• In ordinary prose, whole numbers from zero through ten, and any such whole numbers followed by hundred, thousand, hundred thousand, and million, and so on should be spelled out. Whole numbers from zero through one hundred, and any such whole numbers followed by hundred, thousand, etc. may be spelled out or represented by numerals. Other numbers should be represented by numerals, except where they appear as the first word in a sentence, in which case they must be written out in full.
  • Numerals should be used where appropriate in dates, times of day, currency, or technical prose, especially in tables or other areas where space is confined.

? - Centrx 17:35, 21 Aug 2004 (UTC)

I could agree to most of this. I'm not sure about "whole numbers followed by hundred, thousand, hundred thousand, million, and so on should be spelled out." Why? I don't see that "ten million" is any better than 10,000,000 and in fact, given the differences between commonwealth and US meanings of million and billion it would be better to use numerals. olderwiser 22:54, 21 Aug 2004 (UTC)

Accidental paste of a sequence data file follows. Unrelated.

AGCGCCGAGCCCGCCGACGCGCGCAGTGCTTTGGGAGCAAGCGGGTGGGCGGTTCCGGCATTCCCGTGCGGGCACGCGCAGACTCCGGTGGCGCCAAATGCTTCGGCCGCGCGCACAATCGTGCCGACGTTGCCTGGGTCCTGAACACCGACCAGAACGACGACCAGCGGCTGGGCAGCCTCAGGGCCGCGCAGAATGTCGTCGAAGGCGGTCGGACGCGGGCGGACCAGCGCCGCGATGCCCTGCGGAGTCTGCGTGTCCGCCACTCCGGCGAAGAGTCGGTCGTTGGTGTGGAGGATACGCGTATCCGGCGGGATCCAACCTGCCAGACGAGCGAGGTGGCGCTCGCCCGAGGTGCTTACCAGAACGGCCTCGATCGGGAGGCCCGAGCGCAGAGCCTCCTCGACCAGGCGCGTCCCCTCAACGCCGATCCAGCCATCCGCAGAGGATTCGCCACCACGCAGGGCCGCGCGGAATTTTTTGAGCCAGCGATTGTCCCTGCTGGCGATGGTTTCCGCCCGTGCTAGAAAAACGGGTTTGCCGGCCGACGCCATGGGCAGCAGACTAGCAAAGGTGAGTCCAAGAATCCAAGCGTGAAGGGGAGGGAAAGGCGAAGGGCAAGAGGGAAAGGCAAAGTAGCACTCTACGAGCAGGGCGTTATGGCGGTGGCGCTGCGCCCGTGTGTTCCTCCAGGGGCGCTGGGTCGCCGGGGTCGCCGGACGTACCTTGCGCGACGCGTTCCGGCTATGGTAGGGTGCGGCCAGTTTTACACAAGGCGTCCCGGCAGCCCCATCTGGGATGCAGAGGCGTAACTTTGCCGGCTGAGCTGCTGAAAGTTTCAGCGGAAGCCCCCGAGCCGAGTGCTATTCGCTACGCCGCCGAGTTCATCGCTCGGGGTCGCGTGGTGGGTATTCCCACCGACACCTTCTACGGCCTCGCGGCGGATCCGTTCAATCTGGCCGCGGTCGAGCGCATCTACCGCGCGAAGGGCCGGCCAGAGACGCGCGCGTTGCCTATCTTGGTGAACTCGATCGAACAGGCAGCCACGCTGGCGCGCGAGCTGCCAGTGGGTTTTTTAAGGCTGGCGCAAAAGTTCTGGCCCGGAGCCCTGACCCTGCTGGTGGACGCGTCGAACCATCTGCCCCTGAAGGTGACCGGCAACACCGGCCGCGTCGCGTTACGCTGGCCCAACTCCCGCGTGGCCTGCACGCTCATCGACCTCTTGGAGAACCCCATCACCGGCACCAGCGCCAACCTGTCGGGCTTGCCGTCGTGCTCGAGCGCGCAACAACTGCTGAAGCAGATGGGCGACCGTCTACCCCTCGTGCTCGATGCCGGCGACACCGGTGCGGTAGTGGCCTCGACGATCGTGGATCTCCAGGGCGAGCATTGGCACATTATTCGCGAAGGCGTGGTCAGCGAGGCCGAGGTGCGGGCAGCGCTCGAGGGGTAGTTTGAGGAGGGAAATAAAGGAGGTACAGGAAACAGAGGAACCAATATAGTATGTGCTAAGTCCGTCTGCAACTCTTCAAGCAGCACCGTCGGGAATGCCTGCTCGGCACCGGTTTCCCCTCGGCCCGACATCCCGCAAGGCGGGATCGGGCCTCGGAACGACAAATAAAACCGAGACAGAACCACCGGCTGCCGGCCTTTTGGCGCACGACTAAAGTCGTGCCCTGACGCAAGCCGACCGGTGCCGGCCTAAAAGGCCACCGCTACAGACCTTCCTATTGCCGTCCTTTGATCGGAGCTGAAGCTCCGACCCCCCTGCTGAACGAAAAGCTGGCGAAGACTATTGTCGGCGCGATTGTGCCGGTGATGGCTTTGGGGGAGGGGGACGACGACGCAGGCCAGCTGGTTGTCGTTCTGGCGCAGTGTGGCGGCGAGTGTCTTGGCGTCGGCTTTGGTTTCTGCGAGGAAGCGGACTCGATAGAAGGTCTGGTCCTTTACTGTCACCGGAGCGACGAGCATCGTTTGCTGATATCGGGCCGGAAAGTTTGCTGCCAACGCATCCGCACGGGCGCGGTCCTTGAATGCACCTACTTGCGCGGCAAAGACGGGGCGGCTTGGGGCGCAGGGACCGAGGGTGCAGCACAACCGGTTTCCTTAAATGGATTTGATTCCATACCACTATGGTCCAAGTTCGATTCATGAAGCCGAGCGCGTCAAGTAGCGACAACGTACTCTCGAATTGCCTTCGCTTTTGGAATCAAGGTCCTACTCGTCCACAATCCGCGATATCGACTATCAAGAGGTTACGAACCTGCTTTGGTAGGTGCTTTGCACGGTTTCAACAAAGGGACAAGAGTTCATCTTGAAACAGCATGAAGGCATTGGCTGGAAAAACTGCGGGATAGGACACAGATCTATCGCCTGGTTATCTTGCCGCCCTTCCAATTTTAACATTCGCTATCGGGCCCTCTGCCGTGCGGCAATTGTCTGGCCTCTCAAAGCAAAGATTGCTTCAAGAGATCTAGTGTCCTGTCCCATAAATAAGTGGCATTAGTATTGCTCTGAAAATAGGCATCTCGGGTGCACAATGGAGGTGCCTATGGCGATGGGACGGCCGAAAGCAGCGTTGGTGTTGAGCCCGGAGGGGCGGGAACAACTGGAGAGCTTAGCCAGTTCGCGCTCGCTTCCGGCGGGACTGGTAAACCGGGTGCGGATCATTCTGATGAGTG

This is the written word, not a mathematical text, not a confined space. I don't see why one should be spelled out but not one hundred. As for US vs. Commonwealth, yes I do think it might be appropriate for numbers greater than billion (million is common between the two). Although, as the OED states, billion in the US sense is increasingly common in Britain. - Centrx 23:36, 21 Aug 2004 (UTC)
Um, no, million is still a source of confusion. As for space, so what. What about consistency. Why make exceptions for some numbers simply because they have zeroes. That makes no sense to me. olderwiser 00:02, 22 Aug 2004 (UTC)